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Reforestation using exotic plants can disturb the fertility of tropical soils
Date:5/29/2008

s introduction, the soils microbial characteristics had completely changed. This quick-growing species had effectively selected certain species of mycorrhizal fungi and bacteria of the genus Rhizobium, ending in a reduction in the species diversity of these symbiotic communities. The soil sampled from areas surrounding the A. holosericea plantation had a balanced distribution of mycorrhizal fungi species, whereas the breakdown of the fungal spore content in soil from the plantation showed a predominance of one species and therefore a strong imbalance in the composition of the mycorrhizal fungi community. In the knowledge that a plant ecosystems productivity is closely dependent on a soils mycorrhizal diversity, there is a risk that the Australian acacia might create a new ecosystem whose physical, chemical and biological characteristics will not necessarily be favourable to a recolonization of the habitat by native species. The research also demonstrated that the environments generated by this species were less resistant to water and heat stress. In a context of global climate change, such habitats could therefore experience a drastic fall in their microbial activity and thus lose their ability to be the basis of proper development of the plant cover.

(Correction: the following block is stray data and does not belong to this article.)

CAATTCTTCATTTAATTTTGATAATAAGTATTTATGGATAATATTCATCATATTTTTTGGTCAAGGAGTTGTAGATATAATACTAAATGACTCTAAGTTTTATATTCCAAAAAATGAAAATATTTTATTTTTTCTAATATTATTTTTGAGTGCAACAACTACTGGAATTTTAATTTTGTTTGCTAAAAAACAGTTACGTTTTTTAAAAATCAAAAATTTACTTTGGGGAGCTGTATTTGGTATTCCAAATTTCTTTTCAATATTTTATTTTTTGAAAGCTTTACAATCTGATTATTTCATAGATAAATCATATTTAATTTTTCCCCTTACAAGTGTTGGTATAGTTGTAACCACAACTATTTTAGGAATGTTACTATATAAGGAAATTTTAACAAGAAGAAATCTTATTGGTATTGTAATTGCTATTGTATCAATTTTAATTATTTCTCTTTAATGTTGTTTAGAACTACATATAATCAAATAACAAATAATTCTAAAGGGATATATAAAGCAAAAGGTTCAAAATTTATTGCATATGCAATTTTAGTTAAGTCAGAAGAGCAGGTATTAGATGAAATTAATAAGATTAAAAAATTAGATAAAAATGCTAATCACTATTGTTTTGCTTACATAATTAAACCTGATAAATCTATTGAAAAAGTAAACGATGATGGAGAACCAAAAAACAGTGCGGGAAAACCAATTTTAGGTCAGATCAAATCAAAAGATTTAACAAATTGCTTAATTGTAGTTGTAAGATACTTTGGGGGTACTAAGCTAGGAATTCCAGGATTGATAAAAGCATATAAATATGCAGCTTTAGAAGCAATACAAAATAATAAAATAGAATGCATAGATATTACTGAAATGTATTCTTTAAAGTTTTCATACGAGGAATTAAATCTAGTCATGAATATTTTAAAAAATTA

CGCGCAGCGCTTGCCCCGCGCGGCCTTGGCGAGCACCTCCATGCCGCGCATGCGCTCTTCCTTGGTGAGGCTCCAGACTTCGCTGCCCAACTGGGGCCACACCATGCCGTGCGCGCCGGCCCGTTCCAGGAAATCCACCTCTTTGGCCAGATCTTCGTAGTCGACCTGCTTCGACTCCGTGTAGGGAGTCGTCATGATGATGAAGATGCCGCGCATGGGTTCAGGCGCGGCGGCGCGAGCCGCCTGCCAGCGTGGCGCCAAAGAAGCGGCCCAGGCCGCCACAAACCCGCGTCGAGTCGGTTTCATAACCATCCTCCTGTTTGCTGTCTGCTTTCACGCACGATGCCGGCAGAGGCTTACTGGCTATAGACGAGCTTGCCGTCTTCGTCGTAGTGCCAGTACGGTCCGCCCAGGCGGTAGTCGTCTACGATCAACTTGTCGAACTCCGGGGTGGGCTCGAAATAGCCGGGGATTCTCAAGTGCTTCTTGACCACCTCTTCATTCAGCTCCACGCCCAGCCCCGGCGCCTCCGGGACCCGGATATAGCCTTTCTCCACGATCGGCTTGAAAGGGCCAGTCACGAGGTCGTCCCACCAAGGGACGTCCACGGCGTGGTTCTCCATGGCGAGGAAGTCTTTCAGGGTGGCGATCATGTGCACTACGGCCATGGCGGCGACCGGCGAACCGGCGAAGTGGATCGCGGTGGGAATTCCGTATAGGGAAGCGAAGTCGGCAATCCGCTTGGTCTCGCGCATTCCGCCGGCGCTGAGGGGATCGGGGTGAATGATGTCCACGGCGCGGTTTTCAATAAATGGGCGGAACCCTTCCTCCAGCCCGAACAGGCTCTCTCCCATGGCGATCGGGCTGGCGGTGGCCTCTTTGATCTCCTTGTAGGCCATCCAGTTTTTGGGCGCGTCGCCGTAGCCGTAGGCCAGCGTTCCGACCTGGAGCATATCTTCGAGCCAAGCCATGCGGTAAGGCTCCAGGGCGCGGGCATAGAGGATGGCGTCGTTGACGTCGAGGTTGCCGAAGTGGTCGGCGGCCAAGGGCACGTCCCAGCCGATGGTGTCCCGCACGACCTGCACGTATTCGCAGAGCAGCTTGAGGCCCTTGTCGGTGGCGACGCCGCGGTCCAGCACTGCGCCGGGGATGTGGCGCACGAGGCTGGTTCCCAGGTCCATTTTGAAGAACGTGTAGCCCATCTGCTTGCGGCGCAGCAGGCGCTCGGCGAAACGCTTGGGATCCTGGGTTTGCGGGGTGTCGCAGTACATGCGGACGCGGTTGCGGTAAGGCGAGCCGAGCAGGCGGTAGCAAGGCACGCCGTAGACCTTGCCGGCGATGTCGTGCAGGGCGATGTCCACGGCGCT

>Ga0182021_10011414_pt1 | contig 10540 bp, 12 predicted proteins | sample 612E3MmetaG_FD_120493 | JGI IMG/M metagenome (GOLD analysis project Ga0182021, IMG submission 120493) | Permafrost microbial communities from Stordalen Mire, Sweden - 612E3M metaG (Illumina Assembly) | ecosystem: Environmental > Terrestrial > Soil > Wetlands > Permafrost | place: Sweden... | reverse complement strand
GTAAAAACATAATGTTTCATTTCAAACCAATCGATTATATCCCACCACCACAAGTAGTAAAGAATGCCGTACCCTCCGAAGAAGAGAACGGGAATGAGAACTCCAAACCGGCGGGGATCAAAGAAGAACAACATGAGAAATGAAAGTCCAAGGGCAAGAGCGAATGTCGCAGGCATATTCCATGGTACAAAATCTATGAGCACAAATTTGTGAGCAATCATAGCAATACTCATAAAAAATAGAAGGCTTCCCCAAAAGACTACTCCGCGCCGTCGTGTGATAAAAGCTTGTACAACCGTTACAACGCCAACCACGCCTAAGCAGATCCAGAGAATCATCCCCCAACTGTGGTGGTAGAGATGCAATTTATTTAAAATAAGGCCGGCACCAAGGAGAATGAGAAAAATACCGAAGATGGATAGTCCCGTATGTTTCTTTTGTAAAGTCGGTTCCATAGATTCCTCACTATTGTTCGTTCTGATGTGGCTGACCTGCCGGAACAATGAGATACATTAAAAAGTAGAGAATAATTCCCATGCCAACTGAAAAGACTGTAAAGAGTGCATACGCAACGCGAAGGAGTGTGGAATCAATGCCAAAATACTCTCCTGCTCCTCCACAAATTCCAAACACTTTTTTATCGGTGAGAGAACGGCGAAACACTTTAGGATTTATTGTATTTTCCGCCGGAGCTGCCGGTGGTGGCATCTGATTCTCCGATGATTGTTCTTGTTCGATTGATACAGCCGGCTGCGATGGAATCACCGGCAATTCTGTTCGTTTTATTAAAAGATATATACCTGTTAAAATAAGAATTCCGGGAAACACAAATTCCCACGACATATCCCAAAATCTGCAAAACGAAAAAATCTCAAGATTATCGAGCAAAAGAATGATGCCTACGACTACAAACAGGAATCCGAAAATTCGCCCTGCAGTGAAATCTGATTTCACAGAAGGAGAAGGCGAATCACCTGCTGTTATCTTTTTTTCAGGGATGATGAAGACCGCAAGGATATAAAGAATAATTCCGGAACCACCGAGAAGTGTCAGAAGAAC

The conclusions of the study conducted in Senegal in a precisely defined environment cannot, however, be generalized to tropical soils as a whole. Indeed, investigations on another A. holosericea plantation, in Burkina Faso, yielded the observation of an increase in microbial functional diversity. The contradictions between these sets of results should prompt the organizations involved in natural resources management to plan for possible introductions of exotic species case by case, taking account not only of potential impacts of the plant species under consideration for introduction, but also of the nature of the soils they are to colonize. For although this practice can yield highly satisfactory results, suc
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Contact: Gregory Flechet
fichesactu@paris.ird.fr
33-014-803-7607
Institut de Recherche Pour le Dveloppement
Source:Eurekalert

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